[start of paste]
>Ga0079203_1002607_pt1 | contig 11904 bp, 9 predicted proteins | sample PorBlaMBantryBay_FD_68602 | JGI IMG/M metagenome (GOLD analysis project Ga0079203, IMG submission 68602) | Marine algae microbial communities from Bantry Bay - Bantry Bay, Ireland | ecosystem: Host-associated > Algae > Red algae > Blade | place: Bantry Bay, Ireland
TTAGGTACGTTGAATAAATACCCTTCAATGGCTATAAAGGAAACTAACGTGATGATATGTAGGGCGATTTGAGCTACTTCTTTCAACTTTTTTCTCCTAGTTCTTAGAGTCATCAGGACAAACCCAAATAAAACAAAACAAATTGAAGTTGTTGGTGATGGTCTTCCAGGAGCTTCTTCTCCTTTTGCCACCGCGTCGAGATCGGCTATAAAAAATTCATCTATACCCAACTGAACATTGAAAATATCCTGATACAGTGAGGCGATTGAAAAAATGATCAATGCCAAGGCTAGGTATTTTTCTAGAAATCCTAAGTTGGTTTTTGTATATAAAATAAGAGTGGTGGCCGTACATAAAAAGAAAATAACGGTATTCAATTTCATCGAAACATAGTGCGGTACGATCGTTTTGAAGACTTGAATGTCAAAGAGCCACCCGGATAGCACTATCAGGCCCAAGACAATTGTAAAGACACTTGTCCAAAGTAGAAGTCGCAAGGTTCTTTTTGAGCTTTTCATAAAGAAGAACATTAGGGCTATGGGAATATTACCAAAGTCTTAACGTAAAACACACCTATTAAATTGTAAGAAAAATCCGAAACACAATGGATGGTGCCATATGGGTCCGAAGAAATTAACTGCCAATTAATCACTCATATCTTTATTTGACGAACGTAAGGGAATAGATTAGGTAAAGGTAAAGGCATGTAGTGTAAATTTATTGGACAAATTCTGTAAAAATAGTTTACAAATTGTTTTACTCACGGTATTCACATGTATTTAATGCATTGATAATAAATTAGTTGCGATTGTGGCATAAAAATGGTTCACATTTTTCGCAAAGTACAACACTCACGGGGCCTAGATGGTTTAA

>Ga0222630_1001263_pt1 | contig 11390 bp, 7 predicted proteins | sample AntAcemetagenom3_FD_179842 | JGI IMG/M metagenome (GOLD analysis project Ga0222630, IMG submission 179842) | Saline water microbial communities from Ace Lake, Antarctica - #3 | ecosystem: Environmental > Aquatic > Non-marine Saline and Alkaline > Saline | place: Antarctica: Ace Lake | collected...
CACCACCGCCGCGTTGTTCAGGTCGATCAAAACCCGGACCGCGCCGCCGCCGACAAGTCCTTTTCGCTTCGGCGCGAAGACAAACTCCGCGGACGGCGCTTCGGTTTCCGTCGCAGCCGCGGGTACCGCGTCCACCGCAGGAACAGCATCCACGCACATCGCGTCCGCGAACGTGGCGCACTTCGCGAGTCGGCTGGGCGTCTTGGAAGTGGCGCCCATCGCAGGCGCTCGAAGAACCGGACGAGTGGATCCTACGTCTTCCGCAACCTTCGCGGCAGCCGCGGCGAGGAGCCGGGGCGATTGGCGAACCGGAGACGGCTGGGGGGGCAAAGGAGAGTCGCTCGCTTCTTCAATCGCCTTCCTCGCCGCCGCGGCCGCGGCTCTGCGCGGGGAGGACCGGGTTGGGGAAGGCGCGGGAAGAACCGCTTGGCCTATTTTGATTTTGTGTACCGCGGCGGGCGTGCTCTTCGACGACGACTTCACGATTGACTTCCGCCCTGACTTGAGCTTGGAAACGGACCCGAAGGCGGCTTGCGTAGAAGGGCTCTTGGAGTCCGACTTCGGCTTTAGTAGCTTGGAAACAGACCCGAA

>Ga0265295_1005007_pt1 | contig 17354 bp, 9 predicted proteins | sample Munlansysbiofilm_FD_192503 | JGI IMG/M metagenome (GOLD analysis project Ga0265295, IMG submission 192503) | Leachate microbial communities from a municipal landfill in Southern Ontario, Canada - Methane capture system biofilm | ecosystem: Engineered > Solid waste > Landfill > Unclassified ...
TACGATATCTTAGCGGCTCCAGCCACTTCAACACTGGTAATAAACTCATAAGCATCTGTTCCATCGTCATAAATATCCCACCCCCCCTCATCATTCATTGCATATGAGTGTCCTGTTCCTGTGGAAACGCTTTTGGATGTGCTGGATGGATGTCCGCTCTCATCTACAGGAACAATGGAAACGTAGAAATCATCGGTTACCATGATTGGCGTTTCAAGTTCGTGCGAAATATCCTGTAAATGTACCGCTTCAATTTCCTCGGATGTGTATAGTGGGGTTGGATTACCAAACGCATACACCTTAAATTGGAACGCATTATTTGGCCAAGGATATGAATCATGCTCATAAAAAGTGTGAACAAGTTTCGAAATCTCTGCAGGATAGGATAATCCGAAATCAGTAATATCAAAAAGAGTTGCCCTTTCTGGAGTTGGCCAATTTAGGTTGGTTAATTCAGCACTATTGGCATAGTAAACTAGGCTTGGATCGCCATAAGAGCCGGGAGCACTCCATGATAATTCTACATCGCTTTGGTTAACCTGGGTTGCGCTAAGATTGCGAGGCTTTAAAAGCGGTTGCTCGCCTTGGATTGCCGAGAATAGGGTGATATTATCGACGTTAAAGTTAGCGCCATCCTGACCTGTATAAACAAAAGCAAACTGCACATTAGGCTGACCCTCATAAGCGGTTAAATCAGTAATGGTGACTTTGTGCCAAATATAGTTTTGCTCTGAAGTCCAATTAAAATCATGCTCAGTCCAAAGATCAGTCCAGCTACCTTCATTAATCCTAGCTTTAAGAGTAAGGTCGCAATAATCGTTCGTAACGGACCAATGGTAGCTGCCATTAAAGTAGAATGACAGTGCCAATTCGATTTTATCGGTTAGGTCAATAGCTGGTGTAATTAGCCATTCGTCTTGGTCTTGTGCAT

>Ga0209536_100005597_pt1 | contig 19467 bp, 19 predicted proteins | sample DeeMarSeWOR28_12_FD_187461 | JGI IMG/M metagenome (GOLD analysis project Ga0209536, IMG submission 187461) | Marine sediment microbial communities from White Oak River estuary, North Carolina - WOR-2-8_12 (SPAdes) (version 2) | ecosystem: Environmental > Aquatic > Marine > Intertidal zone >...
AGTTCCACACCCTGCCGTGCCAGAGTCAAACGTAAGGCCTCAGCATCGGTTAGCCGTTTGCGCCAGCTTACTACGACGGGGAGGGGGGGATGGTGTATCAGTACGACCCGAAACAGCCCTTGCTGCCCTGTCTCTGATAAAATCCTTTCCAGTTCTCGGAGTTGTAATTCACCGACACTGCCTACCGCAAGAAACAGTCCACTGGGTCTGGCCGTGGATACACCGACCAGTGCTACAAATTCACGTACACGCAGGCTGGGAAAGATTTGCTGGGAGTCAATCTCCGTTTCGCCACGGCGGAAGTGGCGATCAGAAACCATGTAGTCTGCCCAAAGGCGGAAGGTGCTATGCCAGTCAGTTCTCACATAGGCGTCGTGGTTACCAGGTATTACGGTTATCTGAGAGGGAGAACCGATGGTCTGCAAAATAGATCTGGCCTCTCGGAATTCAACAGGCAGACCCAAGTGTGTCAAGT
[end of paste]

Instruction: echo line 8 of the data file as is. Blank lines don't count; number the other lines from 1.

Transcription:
AGTTCCACACCCTGCCGTGCCAGAGTCAAACGTAAGGCCTCAGCATCGGTTAGCCGTTTGCGCCAGCTTACTACGACGGGGAGGGGGGGATGGTGTATCAGTACGACCCGAAACAGCCCTTGCTGCCCTGTCTCTGATAAAATCCTTTCCAGTTCTCGGAGTTGTAATTCACCGACACTGCCTACCGCAAGAAACAGTCCACTGGGTCTGGCCGTGGATACACCGACCAGTGCTACAAATTCACGTACACGCAGGCTGGGAAAGATTTGCTGGGAGTCAATCTCCGTTTCGCCACGGCGGAAGTGGCGATCAGAAACCATGTAGTCTGCCCAAAGGCGGAAGGTGCTATGCCAGTCAGTTCTCACATAGGCGTCGTGGTTACCAGGTATTACGGTTATCTGAGAGGGAGAACCGATGGTCTGCAAAATAGATCTGGCCTCTCGGAATTCAACAGGCAGACCCAAGTGTGTCAAGT